Step 3: Be available and show interest and support for their situation.

Step 4: Remove any means of suicide such as guns, ropes, knives and pills from their home. Assist them to get help from mental health or crisis intervention experts by calling or taking them to their family physician, your local mental health center, the behavioral health / psychiatric units or emergency departments of their local community hospital or call a national suicide hotline such as 1-800-273-TALK for further information.

1) National Institute of Mental Health
Fact Sheet (reviewed 2006)
The Numbers Count: Mental Disorders in America

2(National Alliance on Mental Illness
About Mental Illness

Suggestions for Support People:
DBSA Educational Materials
Free online brochures with information on a number of mood disorder-related topics. Note: Some come in PDF format and requireAdobe Acrobat Reader

What to Do When Someone You Know is Depressed

Is Someone You Love Depressed?

If You Know Someone Who's Depressed

What to Do When a Friend is Depressed
A helpful guide for teenagers

The 23 Best Things to Say to Someone Who is Depressed

The 99 Worst Things to Say to Someone Who is Depressed

Worst Things to Say to Someone Who is Depressed

Additional Mental Health Resources

Tuesday, November 14, 2006

Let Us Be Thoughtful and Thankful

Thanksgiving is right around the corner, and with it a time for us to consciously stop and consider all that we have to be thankful for. Although we live in a world full of tragedies and evil, there also lies goodness. I'm going to list what I'm thankful for here, in subsequent days leading up to Thanksgiving. It will be a challenge, indeed, but a good one, because thankfulness is a discipline that requires most of all the ability to see the good things all around us. I hope you'll join in and let me know what you're thankful for by posting in the comments section.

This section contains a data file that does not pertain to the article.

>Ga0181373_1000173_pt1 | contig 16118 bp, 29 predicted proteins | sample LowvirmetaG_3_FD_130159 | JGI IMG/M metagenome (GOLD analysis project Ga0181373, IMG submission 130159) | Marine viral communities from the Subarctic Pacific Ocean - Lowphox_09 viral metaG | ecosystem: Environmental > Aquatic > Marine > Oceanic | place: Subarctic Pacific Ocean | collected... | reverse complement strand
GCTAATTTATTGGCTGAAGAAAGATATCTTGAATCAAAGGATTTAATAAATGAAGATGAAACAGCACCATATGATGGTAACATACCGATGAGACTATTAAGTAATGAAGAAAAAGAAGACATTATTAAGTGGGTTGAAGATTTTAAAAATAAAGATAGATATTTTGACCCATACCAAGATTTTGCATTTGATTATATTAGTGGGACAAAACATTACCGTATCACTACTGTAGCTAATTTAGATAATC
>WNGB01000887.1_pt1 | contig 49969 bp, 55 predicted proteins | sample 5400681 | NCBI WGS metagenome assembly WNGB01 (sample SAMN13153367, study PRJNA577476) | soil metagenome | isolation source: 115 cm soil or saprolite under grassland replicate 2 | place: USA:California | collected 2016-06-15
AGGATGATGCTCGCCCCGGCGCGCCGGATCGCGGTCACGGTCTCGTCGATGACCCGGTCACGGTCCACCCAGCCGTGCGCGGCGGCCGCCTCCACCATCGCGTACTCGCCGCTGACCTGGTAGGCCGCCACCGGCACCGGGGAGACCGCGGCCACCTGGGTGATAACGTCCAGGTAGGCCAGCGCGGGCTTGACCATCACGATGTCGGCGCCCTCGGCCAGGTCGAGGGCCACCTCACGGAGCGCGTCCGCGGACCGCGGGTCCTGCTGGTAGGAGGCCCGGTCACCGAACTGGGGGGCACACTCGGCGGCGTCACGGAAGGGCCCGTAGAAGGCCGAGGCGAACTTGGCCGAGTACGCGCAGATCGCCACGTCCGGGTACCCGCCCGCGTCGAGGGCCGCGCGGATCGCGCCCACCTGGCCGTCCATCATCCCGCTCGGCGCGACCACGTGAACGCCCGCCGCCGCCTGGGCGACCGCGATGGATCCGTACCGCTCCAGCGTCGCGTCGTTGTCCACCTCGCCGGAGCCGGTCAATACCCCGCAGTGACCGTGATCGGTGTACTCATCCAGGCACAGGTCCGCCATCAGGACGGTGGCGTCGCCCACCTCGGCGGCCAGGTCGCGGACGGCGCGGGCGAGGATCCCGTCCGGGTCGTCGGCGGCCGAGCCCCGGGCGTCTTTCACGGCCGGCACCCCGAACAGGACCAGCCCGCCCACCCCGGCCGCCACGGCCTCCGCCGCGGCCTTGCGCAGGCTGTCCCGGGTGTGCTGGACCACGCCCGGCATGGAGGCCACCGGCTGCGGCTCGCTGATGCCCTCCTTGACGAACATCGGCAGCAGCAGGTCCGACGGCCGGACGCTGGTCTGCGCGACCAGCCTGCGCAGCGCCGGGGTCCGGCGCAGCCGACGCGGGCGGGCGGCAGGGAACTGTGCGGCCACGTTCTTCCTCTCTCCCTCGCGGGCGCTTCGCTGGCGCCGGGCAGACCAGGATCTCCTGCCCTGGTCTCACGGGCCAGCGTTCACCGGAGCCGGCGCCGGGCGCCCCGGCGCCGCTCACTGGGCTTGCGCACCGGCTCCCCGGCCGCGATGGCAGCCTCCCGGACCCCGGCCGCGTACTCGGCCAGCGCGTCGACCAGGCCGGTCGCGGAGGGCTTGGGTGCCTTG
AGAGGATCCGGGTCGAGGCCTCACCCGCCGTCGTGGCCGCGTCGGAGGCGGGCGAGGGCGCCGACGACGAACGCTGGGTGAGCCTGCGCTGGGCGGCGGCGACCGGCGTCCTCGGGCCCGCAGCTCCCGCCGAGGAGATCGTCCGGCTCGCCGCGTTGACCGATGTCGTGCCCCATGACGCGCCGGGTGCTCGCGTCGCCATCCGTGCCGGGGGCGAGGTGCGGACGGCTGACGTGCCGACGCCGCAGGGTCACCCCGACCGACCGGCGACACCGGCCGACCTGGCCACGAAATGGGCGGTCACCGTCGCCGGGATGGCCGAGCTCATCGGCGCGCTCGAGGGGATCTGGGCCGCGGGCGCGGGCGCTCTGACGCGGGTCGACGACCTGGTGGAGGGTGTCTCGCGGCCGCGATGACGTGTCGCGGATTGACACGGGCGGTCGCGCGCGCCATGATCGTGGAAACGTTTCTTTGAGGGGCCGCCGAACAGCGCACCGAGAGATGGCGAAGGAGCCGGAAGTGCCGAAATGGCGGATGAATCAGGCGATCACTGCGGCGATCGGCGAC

1. Freedom: to practice the religion of my choosing or not practice at all, the right to work, and the right to have a voice and vote
2. My Family: although we may not always see eye to eye as I am becoming an independent adult, I still will always love you
3. My Grandparents and also neighbor "Richard C.": You Have Much Insight and Wisdom to Pass On
4. To be Alive: Two life-threatening medical emergencies arose this year for myself and yet here I am. I'm glad to be alive and in good health.
5. My Best Friends: You know who you are. Thank you for being there through the hard times and by my side to laugh through the good times.